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Maalot, an Israeli credit-rating company, is reevaluating the credit ratings it has given Israeli companies in the past to reflect the economic downturn. "We are very concerned with the business situation and the financial standing of companies in Israel," Maalot's CEO, Gad Be'eri, said yesterday.

Maalot, which rates firms that issue bonds on the Tel Aviv Stock Exchange, is concerned mainly by the crisis in the banking sector, which will inevitably project on companies that work with the banks as well.

Since the banks' results are falling, they will have to reduce the scope of outstanding loans, which will make it difficult for companies to repay their bonds. Until now, the banks came to the rescue in cases when companies had liquidity problems that made it difficult for them to repay bonds. "Now, the banks are not so easy with the money," Be'eri said.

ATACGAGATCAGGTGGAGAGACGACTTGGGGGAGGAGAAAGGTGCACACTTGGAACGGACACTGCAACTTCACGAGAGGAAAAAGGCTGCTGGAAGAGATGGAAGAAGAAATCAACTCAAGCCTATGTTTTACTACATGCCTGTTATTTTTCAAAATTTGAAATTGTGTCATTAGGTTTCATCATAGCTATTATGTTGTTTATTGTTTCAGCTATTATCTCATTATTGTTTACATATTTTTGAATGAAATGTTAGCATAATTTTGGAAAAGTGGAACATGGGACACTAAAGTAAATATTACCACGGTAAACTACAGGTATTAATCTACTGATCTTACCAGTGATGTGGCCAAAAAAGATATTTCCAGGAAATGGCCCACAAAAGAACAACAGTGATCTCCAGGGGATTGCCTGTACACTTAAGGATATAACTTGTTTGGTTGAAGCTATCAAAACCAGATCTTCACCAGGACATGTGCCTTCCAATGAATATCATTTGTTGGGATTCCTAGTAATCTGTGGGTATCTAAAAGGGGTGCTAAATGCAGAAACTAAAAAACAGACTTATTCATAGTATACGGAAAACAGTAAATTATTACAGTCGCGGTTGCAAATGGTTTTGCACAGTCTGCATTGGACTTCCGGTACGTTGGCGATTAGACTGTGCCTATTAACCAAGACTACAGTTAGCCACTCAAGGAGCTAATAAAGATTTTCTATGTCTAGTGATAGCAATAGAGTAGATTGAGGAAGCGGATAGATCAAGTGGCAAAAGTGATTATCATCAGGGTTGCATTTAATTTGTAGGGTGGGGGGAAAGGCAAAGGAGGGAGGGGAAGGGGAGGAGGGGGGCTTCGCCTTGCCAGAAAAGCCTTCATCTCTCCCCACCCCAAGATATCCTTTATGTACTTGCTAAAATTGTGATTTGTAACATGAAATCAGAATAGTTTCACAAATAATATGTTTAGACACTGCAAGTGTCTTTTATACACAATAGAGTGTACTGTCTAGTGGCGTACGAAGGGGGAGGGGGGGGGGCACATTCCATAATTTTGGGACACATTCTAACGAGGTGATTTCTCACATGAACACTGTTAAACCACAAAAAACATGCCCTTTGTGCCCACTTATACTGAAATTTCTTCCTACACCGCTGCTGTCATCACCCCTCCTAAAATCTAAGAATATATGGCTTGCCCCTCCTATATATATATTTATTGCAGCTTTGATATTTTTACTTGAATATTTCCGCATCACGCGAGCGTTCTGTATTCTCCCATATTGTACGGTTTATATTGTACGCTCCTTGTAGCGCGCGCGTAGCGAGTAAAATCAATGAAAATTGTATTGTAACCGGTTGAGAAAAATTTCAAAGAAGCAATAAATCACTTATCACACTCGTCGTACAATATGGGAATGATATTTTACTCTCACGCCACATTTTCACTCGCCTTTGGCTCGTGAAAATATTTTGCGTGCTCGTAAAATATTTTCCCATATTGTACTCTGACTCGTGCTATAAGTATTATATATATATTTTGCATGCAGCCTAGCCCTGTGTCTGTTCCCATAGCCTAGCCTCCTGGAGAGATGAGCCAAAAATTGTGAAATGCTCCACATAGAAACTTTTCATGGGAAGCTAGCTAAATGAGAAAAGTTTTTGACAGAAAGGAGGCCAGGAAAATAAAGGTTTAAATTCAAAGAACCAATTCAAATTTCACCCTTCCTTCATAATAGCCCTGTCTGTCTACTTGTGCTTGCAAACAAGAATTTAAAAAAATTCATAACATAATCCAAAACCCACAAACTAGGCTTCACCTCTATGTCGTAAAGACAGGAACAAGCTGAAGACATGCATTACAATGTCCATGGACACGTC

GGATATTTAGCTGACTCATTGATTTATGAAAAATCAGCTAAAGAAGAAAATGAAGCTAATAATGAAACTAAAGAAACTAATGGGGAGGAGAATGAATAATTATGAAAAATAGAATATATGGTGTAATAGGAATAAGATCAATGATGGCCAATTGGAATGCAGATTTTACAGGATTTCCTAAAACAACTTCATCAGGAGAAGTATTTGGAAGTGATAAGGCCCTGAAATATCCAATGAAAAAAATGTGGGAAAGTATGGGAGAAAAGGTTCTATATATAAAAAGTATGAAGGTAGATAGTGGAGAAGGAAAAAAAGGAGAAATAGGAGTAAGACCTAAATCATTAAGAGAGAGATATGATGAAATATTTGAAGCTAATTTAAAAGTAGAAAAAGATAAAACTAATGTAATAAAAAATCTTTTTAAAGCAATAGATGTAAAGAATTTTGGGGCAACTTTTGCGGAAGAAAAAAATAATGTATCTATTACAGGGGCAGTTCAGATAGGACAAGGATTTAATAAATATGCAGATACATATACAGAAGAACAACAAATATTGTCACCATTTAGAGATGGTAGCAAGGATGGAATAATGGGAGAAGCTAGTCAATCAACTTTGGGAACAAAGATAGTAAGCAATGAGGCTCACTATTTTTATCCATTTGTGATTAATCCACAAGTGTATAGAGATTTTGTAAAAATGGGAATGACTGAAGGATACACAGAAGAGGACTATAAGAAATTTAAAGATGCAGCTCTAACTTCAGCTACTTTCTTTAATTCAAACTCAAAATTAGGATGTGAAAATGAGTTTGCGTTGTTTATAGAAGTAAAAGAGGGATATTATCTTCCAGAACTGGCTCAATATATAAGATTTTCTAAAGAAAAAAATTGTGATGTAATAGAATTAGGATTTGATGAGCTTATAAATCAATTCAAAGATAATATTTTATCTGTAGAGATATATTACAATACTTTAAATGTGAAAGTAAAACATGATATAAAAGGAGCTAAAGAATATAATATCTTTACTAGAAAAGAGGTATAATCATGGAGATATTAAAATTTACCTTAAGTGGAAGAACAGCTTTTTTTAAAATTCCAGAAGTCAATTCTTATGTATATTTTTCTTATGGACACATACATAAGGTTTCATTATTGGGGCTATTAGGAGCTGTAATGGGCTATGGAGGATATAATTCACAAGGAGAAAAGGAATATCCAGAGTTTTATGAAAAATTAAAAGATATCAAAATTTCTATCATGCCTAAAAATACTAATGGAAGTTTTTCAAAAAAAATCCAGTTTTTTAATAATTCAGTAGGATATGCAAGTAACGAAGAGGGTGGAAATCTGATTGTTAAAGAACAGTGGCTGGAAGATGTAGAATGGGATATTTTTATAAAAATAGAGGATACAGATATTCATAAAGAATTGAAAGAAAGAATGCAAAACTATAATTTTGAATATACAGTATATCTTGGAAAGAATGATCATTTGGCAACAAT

Because of the recession, companies that invested in equity (like the purchase of real estate that was put down as collateral against loans) may find it hard to raise the money to repay their bonds. The recent devaluation of the shekel has further worsened the situation of companies that did not implement suitable hedging.

Real estate companies are better off than holding companies, which will encounter more problems in securing loans, and will therefore have to liquidate assets, Be'eri said.